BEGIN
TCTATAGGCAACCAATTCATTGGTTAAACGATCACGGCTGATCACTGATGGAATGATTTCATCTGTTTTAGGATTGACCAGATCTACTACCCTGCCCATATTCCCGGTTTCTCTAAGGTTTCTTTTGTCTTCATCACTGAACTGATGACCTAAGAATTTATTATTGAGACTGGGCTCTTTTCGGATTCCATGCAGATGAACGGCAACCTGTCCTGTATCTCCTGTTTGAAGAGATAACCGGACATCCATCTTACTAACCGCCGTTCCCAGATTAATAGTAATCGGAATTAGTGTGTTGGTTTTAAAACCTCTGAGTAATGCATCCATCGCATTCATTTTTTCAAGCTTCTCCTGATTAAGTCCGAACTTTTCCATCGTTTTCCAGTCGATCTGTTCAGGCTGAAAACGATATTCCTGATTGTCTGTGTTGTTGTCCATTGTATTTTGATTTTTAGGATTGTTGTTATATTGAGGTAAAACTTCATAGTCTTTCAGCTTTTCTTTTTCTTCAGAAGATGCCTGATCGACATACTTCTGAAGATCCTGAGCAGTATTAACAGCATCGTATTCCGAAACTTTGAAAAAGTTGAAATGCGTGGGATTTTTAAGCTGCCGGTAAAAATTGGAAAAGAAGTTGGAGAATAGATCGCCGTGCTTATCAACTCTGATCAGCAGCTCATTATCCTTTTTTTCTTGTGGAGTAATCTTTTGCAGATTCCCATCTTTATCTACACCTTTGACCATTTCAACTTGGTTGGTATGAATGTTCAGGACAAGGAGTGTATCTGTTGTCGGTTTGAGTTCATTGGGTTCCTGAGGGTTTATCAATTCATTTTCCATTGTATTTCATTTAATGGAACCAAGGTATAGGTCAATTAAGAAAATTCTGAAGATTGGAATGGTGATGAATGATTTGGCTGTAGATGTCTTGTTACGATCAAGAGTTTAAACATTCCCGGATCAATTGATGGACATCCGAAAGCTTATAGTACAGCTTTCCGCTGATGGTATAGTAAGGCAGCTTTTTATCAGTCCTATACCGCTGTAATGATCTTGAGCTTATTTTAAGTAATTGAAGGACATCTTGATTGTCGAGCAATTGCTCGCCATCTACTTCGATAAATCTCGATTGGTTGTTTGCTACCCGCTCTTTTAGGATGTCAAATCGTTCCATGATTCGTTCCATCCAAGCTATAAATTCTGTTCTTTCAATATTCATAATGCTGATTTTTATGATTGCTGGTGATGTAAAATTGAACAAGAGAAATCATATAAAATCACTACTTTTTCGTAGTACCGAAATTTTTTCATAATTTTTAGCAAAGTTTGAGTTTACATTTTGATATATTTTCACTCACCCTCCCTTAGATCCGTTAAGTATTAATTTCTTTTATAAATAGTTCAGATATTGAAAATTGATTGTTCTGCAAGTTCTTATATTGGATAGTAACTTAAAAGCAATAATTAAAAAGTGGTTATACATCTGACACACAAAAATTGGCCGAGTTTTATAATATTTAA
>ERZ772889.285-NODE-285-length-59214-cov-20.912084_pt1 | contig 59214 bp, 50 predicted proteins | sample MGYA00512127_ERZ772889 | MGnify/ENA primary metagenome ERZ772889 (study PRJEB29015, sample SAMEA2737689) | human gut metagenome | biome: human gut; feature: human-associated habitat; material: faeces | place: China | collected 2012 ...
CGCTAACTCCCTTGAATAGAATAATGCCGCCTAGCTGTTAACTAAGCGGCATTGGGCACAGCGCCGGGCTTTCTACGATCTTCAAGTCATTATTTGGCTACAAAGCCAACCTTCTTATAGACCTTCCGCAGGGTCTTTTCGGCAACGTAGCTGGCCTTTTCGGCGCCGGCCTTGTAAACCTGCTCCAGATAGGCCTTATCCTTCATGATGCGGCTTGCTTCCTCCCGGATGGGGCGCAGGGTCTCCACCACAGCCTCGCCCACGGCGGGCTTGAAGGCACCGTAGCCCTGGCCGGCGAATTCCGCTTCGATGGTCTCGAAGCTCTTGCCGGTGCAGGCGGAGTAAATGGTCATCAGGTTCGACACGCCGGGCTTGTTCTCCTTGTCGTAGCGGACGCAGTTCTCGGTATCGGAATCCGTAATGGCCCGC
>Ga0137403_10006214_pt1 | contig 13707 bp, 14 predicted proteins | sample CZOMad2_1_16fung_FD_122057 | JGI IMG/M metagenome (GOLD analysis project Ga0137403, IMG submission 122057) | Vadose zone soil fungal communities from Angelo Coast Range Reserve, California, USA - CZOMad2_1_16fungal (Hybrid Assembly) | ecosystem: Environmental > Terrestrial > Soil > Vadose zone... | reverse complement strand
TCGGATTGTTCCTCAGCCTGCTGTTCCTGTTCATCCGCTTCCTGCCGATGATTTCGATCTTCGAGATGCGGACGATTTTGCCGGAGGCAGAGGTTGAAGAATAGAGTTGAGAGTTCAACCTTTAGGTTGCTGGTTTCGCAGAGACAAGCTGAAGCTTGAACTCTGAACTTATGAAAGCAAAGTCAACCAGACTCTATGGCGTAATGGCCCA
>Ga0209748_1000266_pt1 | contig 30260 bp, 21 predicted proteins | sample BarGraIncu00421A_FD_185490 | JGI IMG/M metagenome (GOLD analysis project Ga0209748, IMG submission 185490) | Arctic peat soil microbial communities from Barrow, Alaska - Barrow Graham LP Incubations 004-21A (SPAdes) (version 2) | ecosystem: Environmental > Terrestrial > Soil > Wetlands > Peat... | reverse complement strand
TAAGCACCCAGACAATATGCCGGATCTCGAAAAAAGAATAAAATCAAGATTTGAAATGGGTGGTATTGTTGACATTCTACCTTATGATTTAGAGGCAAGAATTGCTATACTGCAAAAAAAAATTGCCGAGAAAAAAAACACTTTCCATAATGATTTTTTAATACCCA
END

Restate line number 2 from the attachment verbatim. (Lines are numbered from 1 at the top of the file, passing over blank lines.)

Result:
>ERZ772889.285-NODE-285-length-59214-cov-20.912084_pt1 | contig 59214 bp, 50 predicted proteins | sample MGYA00512127_ERZ772889 | MGnify/ENA primary metagenome ERZ772889 (study PRJEB29015, sample SAMEA2737689) | human gut metagenome | biome: human gut; feature: human-associated habitat; material: faeces | place: China | collected 2012 ...